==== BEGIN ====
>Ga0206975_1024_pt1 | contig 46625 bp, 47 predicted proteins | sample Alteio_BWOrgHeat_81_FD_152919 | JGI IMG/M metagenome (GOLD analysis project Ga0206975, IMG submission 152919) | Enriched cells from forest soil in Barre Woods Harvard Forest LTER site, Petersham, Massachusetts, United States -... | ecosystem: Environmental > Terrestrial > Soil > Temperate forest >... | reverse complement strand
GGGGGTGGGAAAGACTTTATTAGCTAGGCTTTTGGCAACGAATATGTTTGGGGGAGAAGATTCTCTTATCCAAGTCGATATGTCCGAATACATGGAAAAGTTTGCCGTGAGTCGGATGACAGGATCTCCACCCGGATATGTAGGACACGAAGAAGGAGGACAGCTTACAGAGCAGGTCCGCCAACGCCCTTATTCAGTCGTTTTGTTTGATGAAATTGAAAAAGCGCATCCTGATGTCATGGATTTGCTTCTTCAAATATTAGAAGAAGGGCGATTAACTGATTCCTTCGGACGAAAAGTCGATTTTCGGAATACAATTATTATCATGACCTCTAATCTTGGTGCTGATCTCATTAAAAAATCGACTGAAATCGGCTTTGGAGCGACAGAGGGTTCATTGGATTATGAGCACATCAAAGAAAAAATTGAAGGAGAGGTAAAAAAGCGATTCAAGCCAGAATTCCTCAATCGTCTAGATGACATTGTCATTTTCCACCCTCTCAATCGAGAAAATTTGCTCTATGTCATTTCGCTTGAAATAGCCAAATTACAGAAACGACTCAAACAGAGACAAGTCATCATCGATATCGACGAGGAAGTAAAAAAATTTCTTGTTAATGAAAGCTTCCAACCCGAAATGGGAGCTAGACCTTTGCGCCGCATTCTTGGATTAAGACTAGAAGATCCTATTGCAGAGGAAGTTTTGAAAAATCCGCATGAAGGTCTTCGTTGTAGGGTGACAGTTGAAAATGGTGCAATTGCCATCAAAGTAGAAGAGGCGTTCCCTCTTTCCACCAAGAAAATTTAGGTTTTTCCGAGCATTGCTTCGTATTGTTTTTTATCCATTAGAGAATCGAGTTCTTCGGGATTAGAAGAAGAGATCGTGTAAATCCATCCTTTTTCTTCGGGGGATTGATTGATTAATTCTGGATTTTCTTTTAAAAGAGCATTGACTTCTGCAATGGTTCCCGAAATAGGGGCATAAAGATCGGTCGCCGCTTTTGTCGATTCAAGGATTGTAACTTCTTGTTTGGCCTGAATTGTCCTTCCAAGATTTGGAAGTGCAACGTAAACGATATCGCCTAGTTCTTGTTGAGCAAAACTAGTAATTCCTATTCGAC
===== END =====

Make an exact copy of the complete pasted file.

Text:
>Ga0206975_1024_pt1 | contig 46625 bp, 47 predicted proteins | sample Alteio_BWOrgHeat_81_FD_152919 | JGI IMG/M metagenome (GOLD analysis project Ga0206975, IMG submission 152919) | Enriched cells from forest soil in Barre Woods Harvard Forest LTER site, Petersham, Massachusetts, United States -... | ecosystem: Environmental > Terrestrial > Soil > Temperate forest >... | reverse complement strand
GGGGGTGGGAAAGACTTTATTAGCTAGGCTTTTGGCAACGAATATGTTTGGGGGAGAAGATTCTCTTATCCAAGTCGATATGTCCGAATACATGGAAAAGTTTGCCGTGAGTCGGATGACAGGATCTCCACCCGGATATGTAGGACACGAAGAAGGAGGACAGCTTACAGAGCAGGTCCGCCAACGCCCTTATTCAGTCGTTTTGTTTGATGAAATTGAAAAAGCGCATCCTGATGTCATGGATTTGCTTCTTCAAATATTAGAAGAAGGGCGATTAACTGATTCCTTCGGACGAAAAGTCGATTTTCGGAATACAATTATTATCATGACCTCTAATCTTGGTGCTGATCTCATTAAAAAATCGACTGAAATCGGCTTTGGAGCGACAGAGGGTTCATTGGATTATGAGCACATCAAAGAAAAAATTGAAGGAGAGGTAAAAAAGCGATTCAAGCCAGAATTCCTCAATCGTCTAGATGACATTGTCATTTTCCACCCTCTCAATCGAGAAAATTTGCTCTATGTCATTTCGCTTGAAATAGCCAAATTACAGAAACGACTCAAACAGAGACAAGTCATCATCGATATCGACGAGGAAGTAAAAAAATTTCTTGTTAATGAAAGCTTCCAACCCGAAATGGGAGCTAGACCTTTGCGCCGCATTCTTGGATTAAGACTAGAAGATCCTATTGCAGAGGAAGTTTTGAAAAATCCGCATGAAGGTCTTCGTTGTAGGGTGACAGTTGAAAATGGTGCAATTGCCATCAAAGTAGAAGAGGCGTTCCCTCTTTCCACCAAGAAAATTTAGGTTTTTCCGAGCATTGCTTCGTATTGTTTTTTATCCATTAGAGAATCGAGTTCTTCGGGATTAGAAGAAGAGATCGTGTAAATCCATCCTTTTTCTTCGGGGGATTGATTGATTAATTCTGGATTTTCTTTTAAAAGAGCATTGACTTCTGCAATGGTTCCCGAAATAGGGGCATAAAGATCGGTCGCCGCTTTTGTCGATTCAAGGATTGTAACTTCTTGTTTGGCCTGAATTGTCCTTCCAAGATTTGGAAGTGCAACGTAAACGATATCGCCTAGTTCTTGTTGAGCAAAACTAGTAATTCCTATTCGAC